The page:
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Dot Stephenson, Emily Stephenson, Julie Stephenson Murphree, Eryn Stephenson

Oh, we ain’t got a barrel of money

Maybe we’re ragged and funny

But we’ll travel along

Singin’ a song

Side by side

  • Side By Side, as recorded by Lee Morse, 1927

 

As a kid, I wasn’t fortunate to have grown up with grandparents. Mine had either passed on or didn’t live close. But I didn’t really know any differently, because I had three aunts who lovingly and graciously picked up the torch. Dot, Emily and Evelyn served all of us, just as if they were the kindly old ladies who baked cookies and spoiled their grandchildren.  Evelyn taught me the art of cooking and crochet. Dot taught me cooking, baking and embroidery (and how to pinch a penny so tight that Lincoln would jump off to get help); and Emily taught me to sew and to quilt.

Growing up, we would spend time at Evelyn’s house in the country. We would play with Sheba and Misty Gold, the horses, explore the woods out back, and pester Uncle Palmer in the garden. It is from her that I learned to fry chicken and make candied sweet potatoes and corn fritters. Even though my sister Amie is a dietitian, I can still bring her to her knees if I ever offer to make her this meal. And my cousin, Steve – Evelyn’s son – never fails to call in the early summer to see if ‘Mama’s Sweet Pickles’ are ready yet.

Dot and Emily took on the job of travel. I can’t even count the number of camping trips we went on, everywhere from Albert’s Pike in Arkansas to Lake O’ The Pines in Texas. They also got brave and took us all to Dauphin Island on a couple of occasions. I still haven’t figured out if they were generous, or just insane, because invariably we got to take friends along. I remember one trip where they took just me and Anita Jo to South Louisiana for a tour of the Southern Plantations. Oh, I can’t even begin to tell you the memories THAT trip made.On these trips, you could always guarantee that Emily would start singing. That woman had a song for every situation. One of her most favorite and often used comments was, “Ya know, there’s a song about that.” And off she’d go, singing it. Off key, but with heart. The one song I can remember most was Side by Side. At least ten times a trip, I would ask Emily to sing ‘The wheel barrel song’.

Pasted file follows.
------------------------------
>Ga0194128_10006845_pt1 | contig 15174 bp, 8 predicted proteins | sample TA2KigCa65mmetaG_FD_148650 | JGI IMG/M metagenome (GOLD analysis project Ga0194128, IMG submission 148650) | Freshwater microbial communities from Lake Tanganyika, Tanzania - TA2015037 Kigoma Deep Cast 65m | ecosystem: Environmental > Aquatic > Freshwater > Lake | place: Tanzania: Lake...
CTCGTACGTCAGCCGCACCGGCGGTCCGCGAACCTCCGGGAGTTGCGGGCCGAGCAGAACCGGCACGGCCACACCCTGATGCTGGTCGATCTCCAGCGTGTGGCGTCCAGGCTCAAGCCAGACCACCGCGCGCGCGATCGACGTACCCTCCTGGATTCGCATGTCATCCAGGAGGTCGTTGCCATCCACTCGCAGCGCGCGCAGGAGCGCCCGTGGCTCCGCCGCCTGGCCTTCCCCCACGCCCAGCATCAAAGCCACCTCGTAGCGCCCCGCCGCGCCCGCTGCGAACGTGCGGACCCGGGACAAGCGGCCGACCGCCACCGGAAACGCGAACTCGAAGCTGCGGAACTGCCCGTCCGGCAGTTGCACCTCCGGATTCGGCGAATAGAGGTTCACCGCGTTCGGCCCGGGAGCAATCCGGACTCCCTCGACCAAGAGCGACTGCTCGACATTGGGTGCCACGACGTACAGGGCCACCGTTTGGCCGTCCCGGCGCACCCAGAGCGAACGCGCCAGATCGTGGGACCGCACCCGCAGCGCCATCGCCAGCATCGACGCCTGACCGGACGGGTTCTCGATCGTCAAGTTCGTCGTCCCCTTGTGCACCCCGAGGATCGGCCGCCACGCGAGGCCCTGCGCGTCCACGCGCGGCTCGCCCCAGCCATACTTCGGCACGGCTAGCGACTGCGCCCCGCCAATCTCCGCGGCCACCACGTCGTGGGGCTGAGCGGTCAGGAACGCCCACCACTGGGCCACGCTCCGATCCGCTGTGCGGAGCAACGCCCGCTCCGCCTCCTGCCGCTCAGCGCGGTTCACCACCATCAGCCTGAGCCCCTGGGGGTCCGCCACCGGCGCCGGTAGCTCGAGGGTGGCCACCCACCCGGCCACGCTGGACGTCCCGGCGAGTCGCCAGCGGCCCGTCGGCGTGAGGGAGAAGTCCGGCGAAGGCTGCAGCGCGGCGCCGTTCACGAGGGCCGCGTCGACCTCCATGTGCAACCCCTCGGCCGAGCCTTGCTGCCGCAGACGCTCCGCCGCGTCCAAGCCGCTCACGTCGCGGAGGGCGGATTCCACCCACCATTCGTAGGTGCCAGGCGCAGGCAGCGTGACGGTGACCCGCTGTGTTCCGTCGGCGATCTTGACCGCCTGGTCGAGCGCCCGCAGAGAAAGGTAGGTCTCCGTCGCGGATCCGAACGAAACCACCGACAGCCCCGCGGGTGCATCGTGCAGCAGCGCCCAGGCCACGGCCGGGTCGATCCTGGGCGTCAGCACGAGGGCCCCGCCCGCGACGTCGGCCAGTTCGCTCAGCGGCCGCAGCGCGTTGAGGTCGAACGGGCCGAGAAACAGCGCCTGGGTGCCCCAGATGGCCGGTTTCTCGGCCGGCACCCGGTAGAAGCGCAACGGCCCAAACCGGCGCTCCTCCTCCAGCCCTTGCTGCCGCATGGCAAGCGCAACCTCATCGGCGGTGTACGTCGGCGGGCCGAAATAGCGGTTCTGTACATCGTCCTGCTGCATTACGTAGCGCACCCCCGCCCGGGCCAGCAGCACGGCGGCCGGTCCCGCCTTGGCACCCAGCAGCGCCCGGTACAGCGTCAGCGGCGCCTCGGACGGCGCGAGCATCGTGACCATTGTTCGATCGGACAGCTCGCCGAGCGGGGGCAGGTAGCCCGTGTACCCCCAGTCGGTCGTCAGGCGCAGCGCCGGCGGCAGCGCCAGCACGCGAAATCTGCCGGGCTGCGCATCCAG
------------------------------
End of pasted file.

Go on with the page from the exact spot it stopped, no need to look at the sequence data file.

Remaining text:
Little did I know just how fitting that song would be to my life. The Country Boy and I don’t have a barrel of money. And if you ever got a good look at us working in the field, you would be laughing at our ragged appearance. But as the song says, “but we’ll travel the road, sharing our load, side by side.”When researching to find out just who really penned this song, I discovered that there are quite a few more verses to it than I ever knew. One deeply resonated with me, as it truly reflected one of my biggest issues with society today. “We’re all hunting for something, something we don’t know what, ‘cause none of us are satisfied, with things we know we’ve got.”

As the song says, ‘through all kinds of weather, what if the sky should fall? Just as long as we’re together, it really doesn’t matter at all.” Here on the farm, we have weathered all kinds of storms, celebrated the sunny days, and took a few steps to the left or right when the sky did threaten to fall. But we are farmers. We are surrounded by cows, chickens, dogs, great neighbors, God’s Grace and beauty, and in the end, no matter what happens, The Country Boy and I have each other. I only wish Emily were here to sing out in the pasture with me. Of course, she was just hardheaded enough to break out with ‘The hills are alive’ instead of the wheel barrel song.

But you know? I think there was a song for that, too.